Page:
Saturday, February 18, 2006

Above the Bronx

Last night I dreamt I was flying over the South Bronx projects in my white ao dai - the dress that my students in Thai Nguyen gave me on Vietnamese Teacher's Day. I've never felt so free.


Monday, February 13, 2006

Stickin' it to Stossel

Just got word that the NYC teachers' union is planning an anti-Stossel rally. I'm not much of a rallier or a union girl myself, but I do think John Stossel's a whack job on par with Tom Cruise. (Both smugly broadcast predictable party lines while actually believing themselves to be intelligent men.) But will protesting Stossel only make him more popular with his Libertarian fanbase?

Last month, Your Mama's Mad Tedious got some serious traffic after I turned on 20/20's "Stupid in America" and felt like barfing. Stossel insulted public school teachers for, among other things, not working hard enough. He did not have one nice thing to say about us. He did not mention the issue of low pay, and he conveniently blamed everything on unions. In lieu of actually barfing, I posted John Stossel: Stupid in the Studio, in which I pretty much spewed my anger about teacher voices in this country being muted and disrespected.

I wrote for my own sanity, but a lot of people seemed to relate. I got some thoughtful comments from people who truly want to see education improvements in America. I also got a few abusive comments from anonymous, anti-teacher Stosselites. This one's a gem: "Let me guess: You're an underperforming public school teacher, and an enthusiastic dues-paying member of the powerful and left-leaning NEA. Right?"
Holy knee-jerk. Dude didn't even read my post, in which I clearly say I'm not a union supporter. Some of us have minds and views that are not so easily pigeon-holed. But then again, I'm just a special ed teacher. I teach the troubled ones. Why would anyone want to consider my opinion on education?

If you want smug, party line politics, take a one-way ride back to Stosselville. And check out Cruiseville on your way. Your Mama's Mad Tedious is highly allergic to bandwagons, mindsets and all things predictable. (Which is why I love my students - true originals.)

Here's what the union is planning. Do what you want with the info - use it, bash it, cheer it - but by all means use your own mind about it.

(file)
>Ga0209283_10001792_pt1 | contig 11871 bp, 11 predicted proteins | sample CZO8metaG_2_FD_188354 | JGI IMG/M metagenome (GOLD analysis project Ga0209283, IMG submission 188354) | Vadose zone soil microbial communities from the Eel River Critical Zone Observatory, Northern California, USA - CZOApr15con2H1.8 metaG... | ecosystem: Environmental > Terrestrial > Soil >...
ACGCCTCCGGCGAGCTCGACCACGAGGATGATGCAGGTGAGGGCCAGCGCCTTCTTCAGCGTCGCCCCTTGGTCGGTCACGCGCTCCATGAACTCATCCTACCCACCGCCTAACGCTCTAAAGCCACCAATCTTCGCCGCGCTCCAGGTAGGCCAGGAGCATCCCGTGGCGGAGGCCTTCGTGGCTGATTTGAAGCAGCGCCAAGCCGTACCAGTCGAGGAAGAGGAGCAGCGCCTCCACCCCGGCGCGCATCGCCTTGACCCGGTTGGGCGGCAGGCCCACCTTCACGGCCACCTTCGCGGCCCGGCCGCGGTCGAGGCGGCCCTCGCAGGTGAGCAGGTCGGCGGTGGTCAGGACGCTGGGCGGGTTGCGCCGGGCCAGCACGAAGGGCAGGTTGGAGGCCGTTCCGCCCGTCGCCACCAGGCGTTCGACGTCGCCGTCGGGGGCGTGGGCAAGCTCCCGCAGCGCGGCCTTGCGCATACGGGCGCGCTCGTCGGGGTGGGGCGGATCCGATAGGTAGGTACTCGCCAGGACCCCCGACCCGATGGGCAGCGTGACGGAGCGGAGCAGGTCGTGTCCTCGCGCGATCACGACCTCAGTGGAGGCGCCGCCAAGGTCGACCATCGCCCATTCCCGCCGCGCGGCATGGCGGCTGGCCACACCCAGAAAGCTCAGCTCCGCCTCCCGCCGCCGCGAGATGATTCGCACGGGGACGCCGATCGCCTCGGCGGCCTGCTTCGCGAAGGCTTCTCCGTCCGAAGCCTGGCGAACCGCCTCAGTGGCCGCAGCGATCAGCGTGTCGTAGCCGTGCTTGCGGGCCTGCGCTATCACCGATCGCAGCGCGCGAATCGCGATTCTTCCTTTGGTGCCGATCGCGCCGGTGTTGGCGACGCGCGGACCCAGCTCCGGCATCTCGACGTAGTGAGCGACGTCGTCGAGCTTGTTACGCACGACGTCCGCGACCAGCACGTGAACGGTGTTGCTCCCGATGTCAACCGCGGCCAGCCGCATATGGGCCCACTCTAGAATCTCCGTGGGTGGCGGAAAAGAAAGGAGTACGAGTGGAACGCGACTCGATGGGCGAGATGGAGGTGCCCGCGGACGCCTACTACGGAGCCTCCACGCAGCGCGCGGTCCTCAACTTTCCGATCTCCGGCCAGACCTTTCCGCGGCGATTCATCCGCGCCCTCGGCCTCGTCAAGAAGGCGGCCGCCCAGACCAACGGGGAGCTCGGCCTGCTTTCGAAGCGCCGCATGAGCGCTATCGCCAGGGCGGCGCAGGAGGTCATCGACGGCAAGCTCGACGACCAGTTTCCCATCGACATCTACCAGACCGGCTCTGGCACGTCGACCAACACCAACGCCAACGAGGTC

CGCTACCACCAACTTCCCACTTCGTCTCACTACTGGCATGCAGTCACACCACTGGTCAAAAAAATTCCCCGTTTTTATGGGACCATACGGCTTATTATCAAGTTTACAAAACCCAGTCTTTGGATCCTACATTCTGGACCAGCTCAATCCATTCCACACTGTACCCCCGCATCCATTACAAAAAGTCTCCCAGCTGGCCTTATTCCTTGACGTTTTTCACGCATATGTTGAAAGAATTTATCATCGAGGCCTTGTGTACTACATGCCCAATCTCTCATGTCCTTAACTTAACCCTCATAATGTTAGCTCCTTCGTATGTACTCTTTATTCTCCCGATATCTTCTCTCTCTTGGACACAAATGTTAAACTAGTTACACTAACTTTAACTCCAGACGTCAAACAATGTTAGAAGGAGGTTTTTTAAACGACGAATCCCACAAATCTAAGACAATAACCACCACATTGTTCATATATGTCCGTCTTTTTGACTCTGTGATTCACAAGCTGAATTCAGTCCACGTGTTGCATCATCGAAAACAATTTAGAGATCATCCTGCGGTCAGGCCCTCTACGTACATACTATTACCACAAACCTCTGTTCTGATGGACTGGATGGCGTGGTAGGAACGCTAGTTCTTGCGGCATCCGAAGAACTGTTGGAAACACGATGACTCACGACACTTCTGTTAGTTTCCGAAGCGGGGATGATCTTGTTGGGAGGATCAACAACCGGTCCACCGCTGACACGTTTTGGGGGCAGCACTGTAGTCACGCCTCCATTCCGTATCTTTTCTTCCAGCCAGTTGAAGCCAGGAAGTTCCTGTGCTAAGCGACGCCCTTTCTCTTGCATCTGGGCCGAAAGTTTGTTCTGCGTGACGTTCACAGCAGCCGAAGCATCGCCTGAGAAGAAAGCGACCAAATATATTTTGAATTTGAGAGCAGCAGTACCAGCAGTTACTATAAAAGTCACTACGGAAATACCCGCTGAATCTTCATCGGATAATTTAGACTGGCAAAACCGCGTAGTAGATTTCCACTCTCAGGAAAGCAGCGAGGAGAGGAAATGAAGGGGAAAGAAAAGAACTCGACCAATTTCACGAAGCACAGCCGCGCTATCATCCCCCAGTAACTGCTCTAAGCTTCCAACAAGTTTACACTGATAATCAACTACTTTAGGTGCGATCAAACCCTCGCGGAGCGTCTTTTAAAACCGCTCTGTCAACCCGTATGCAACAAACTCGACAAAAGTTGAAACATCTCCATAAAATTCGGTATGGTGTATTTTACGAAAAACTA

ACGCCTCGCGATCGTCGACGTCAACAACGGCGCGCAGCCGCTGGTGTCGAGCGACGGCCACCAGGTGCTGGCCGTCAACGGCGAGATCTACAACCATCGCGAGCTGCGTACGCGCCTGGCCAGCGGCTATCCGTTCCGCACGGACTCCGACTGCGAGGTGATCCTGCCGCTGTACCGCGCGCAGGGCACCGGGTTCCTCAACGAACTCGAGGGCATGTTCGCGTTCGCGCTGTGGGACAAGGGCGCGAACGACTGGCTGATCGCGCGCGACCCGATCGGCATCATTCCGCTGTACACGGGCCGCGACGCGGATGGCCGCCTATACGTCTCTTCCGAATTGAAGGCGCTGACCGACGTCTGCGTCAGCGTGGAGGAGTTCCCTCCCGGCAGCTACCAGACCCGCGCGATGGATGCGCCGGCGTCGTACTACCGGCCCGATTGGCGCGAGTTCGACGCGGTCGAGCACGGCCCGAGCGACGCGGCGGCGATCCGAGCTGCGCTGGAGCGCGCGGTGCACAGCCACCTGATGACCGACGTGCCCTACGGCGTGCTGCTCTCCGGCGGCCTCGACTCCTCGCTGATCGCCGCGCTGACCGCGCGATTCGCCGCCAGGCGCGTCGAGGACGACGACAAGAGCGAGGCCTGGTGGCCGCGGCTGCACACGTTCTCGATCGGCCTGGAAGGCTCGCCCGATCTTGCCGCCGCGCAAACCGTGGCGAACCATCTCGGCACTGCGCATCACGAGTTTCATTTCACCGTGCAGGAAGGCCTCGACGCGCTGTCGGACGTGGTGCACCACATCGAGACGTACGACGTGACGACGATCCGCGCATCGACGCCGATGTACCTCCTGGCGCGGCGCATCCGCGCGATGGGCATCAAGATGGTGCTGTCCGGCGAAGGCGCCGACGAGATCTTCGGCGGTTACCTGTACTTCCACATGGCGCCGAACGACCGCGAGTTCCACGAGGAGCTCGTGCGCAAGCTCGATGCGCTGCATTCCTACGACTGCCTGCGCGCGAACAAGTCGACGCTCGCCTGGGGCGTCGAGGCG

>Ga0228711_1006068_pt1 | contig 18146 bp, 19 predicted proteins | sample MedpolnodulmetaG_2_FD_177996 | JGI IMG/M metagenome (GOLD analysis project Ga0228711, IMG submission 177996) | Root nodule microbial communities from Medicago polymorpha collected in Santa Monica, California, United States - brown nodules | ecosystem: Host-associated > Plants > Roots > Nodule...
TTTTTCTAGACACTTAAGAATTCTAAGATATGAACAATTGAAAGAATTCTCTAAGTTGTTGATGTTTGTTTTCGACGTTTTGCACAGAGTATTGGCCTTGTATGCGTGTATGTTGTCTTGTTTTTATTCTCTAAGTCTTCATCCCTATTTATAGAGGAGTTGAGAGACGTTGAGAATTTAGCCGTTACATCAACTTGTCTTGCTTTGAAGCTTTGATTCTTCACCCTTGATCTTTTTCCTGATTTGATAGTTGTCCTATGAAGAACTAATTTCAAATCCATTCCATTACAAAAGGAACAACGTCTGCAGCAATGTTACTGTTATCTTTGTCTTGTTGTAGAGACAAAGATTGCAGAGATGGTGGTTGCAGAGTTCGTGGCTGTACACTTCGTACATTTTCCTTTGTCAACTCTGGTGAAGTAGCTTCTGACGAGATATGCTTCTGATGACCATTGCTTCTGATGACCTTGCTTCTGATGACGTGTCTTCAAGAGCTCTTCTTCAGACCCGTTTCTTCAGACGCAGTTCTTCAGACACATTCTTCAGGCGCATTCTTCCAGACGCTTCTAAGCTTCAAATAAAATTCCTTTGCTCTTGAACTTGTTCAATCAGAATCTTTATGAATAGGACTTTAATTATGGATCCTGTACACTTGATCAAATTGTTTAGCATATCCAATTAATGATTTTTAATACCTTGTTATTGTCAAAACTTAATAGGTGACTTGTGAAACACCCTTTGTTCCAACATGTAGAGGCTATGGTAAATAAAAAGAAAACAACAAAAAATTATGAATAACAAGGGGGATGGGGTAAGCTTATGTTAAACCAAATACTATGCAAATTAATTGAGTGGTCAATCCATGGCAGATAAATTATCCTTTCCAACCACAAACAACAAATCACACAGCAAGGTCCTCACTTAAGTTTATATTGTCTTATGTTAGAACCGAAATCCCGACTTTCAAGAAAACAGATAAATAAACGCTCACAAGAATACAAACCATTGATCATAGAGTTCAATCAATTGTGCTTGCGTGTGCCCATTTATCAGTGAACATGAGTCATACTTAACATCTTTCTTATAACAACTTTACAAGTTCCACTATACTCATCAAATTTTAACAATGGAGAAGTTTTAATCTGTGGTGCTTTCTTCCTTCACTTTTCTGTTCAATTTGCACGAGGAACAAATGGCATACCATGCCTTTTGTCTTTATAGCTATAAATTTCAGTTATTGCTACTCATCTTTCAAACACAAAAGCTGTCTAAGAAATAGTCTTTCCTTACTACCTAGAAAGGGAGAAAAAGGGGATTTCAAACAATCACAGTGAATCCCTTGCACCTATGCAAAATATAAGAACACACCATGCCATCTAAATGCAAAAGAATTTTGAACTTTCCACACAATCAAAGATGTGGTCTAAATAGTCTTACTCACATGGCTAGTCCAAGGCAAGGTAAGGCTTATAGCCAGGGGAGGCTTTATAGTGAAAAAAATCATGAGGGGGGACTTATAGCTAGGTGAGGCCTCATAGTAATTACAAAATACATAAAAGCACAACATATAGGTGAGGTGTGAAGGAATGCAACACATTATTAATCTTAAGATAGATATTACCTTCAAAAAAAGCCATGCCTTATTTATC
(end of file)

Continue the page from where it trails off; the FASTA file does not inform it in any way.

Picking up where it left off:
From the UFT:

"Stossel needs a lesson: Video tapes of the John Stossel segment on 20/20 that bashed high school teachers and trashed the Unions (singling out the UFT) were distributed at our last Chapter Leader meeting ... It is infuriating ...The UFT needs your support on this. Hold a chapter meeting, show the video, get the signatures ... We will be delivering them at the rally in front of the ABC-TV studios on March 8. Show some pride in our efforts and fight back against the disrespect shown to us on national television. We work too hard and do too much good to let them paint us as the source of all problems and evil in the schools. Please stand up for us."

If someone were inclined to mocking unions and had a national TV news show to do it on, this might be a good opportunity. Just saying.

And just because I love mentioning his name, why would anyone watch 20/20 when they could be watching quality TV journalism on Anderson Cooper 360? Here's AC's take on what kids are doing in America's classrooms: "Dear Mr. Anderson Cooper." Just a bit different from Stossel's view. One of the kids actually wrote "Dear Ms. Cooper." Interesting.

Also, great words from Michael Winerip, a real education reporter: "By far, the issue getting the most ink is the need to reduce the time it takes to dismiss bad teachers - a pet peeve of the mayor's. While this is clearly a problem, the far bigger problem is holding on to good teachers. Last year New York City had 3,567 "regular" teachers leave, the most in memory, 936 more than the year before, and 1,100 above the previous three-year average. These are not retirees or troubled teachers - they're certified teachers in good standing."

Logical, lucid reporting. But something tells me "regular" may not include special ed teachers, in which case the NYC teacher turnover rate would be much higher. "Another One Bites the Dust" is the theme song for special education teachers in the New York City Department of Education. We drop like flies from a system that disrespects us and loves to label us "insubordinate" when we do our jobs and stand up for our students' civil rights. Why can't we just be pleasant and mute while our schools break disability laws, administrators wonder. How dare we challenge incompetence. How dare we be our students' champions. We are the insubordinate. We emerge from our dank, windowless classrooms at the edges of our school buildings to say, "This is wrong. We must change it." Our supervisors swat us away with petty warning letters that read, when you look between the lines, "Shut up or else." So we go back to our seedy rooms, to the kids that no one else wants, to the students who learn at the edges of society, to the only other people in the building who understand why we cry.

Tuesday, February 07, 2006

Time to Shake Out Your Brain ... Literally

I co-taught an English class with a teacher who always said, "Shake out your brains," when the class began to zone out. Our high school students knew it meant time for a mental break. Not so with Justin, a five-year-old boy I teach three times a week. Justin is high-functioning autistic, and children with autism tend to be extremely literal. Justin struggles with his literalism in adorable ways.

When I saw Justin starting to zone out, without even realizing what I was saying, "Time to shake out your brain," slipped out. Justin looked perplexed as he began to shake his head. When he stopped shaking, he said, in a regretful tone, "It's still in there."